Ultimately, if NHS England wants locums to switch to salaried roles or late-career GPs to stay on, it needs to improve conditions in the profession.

Dr Fieldhouse says it hinges on reducing workload: ‘It’s all very well
to come up with these fantastical salaried contracts but the reality of the workload is that there are so many patients who need to be seen and we just need more GPs.

‘As a locum you in a position to say “I have to finish at 6pm and I’ll see 18 patients – but I can’t do a whole load of blood tests”. As a locum you can control that up front.’

But even if workload is reduced, Dr Molyneux warns locum GPs may have already left the NHS to work with private digital GP providers, making the Government’s target of recruiting 6,000 GPs to the NHS by 2024/25 more difficult to achieve.

He says: ‘I really hope those locum GPs lost to the private sector in the past few months aren’t lost forever.

‘It’d be a massive blow – especially politically to the Government, which has been trying to recruit greater numbers of GPs. This mismatch can only be harmful to the target of 6,000 more FTE GPs.’

‘A lot of people took salaried roles they were not happy taking’

As a locum, at the start of the pandemic I was forced to go on benefits. I was previously only working as a locum at two practices and then I got Covid while working. At that point I was seeing 30 patients a day without PPE, because we were in denial about the pandemic.

I’ve started to get more work over the past few weeks, and I’m now getting two sessions a week.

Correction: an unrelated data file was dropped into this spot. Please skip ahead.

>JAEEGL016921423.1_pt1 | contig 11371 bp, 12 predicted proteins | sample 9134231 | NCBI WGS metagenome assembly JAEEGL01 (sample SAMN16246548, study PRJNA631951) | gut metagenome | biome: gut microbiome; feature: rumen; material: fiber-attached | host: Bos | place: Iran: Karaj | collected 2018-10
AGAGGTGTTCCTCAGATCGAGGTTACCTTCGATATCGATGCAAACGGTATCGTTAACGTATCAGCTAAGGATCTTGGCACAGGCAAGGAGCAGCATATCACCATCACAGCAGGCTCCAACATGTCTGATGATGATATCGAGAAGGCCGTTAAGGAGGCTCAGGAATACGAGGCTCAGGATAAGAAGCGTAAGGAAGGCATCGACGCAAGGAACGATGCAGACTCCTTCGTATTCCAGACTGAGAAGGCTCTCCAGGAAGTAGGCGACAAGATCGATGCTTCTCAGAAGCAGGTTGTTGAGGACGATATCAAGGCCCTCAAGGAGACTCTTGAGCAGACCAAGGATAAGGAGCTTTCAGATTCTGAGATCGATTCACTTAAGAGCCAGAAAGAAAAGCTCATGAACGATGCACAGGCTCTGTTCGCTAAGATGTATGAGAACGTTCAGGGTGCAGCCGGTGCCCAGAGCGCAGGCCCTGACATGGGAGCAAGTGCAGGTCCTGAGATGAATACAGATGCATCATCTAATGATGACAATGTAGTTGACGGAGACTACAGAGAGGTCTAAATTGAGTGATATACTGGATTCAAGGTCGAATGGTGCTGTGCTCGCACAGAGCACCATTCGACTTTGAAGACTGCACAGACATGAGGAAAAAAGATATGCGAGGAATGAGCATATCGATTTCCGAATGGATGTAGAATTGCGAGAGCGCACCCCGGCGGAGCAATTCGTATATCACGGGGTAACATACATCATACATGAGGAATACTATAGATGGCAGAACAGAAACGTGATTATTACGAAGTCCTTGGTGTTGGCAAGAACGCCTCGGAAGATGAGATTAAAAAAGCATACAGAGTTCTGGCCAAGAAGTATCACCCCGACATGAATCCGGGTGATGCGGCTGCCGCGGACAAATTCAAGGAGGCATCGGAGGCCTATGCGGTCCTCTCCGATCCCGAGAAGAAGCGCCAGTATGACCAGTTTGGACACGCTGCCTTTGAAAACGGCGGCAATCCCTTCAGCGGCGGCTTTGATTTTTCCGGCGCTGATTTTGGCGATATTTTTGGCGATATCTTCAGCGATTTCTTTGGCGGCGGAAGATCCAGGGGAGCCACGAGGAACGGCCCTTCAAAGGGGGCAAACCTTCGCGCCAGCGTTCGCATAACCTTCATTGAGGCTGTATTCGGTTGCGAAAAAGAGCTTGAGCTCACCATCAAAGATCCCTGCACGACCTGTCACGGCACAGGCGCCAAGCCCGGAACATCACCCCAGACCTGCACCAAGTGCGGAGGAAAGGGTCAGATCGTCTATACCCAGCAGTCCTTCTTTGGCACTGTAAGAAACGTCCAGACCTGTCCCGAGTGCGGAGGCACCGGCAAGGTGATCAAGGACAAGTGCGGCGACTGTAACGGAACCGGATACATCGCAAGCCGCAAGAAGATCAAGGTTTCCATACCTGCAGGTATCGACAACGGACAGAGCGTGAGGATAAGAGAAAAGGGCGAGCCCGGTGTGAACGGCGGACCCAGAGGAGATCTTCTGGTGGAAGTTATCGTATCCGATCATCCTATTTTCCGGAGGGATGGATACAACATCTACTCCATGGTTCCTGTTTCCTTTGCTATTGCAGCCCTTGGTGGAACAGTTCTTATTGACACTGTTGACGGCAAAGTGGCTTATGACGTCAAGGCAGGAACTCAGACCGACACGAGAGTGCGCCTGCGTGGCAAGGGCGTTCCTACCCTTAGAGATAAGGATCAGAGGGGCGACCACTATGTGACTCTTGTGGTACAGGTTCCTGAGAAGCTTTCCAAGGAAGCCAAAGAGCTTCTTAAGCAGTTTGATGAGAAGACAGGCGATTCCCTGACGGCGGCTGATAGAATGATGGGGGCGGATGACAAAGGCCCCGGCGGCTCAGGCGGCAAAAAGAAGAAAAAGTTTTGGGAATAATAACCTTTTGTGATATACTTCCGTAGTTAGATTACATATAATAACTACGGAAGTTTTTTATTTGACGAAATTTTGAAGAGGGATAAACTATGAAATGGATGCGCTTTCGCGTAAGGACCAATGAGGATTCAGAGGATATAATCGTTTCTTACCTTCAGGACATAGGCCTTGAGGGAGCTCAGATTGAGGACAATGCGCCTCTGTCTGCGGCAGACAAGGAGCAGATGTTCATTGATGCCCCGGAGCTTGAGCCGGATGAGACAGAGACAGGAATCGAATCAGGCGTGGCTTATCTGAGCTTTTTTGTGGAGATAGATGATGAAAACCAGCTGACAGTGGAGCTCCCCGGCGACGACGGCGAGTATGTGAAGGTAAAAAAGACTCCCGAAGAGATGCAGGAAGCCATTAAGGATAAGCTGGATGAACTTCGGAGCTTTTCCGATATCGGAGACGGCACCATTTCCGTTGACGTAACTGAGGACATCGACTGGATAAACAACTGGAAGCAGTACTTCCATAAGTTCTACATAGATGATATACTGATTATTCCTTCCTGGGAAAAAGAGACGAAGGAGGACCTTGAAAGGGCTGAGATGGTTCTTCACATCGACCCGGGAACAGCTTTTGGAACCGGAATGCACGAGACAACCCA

I run a Whatsapp group which includes about 250 locums doctors across the country and they’ve found the same. Now the surgeries that used to employ them frequently have started to come back and they say they’ve got a few more shifts.

A lot of people took salaried jobs when the pandemic first hit that they were not completely happy taking, to try to bide their time. Some left those roles because they took it in haste and the workload and pay was not worthwhile – so they handed in their notice.

I don’t know what is meant by the NHS creating ‘flexible’ roles. I am quite sceptical as to what true flexibility looks like to NHS England. They need continuity of patient care, but they need flexibility as more doctors are going into portfolio roles – and that’s also because people are getting burned out.

In the first five years after graduation there are lots of initiatives – for portfolio careers, research or leadership programmes – but for mid-career GPs like me, there are few. We’re going to be the ones who are prone to burnout.

Dr Saumya Jha is a locum GP based in north London


1 NHS Digital. General Practice Workforce – 30 June 2020.



Please note, only GPs are permitted to add comments to articles

John Graham Munro 4 November, 2020 11:46 am


Patrufini Duffy 6 November, 2020 12:35 pm

Nice article. But like I said – you don’t really need more GPs – you need less waste and less “reassurance” of the trivial. And better retention. Decrease the pointless health anxiety and fears forced down the mouths of patients. But, the “business” and perverse “tariff” world of the NHS won’t, and has not addressed this basic USA-forming “cash and carry” mathematical equation. This is not world leading it is world wasting. Plus, unless you can shift the Earth’s axis, and make the sun shine longer here and create more smiley faces, people will always leave the UK.

A non 9 November, 2020 6:21 pm

There’s very little work for locums in my area, general practice has switched to telephone, text and video and theres just no need for ‘more GPs’ at the moment. Retired GPs were simply not needed – this was just PR for the benefit of the media. If the system needs GPs – all you need to do is hire some locums.

Reply moderated
Dave Haddock 18 November, 2020 11:05 am

Huge amounts of GP time wasted on trivia and bureaucracy. Fixing that would both free up more GP time and improve retention.

It’s the NHS though, so no chance. Why would anyone choose to return for more abuse?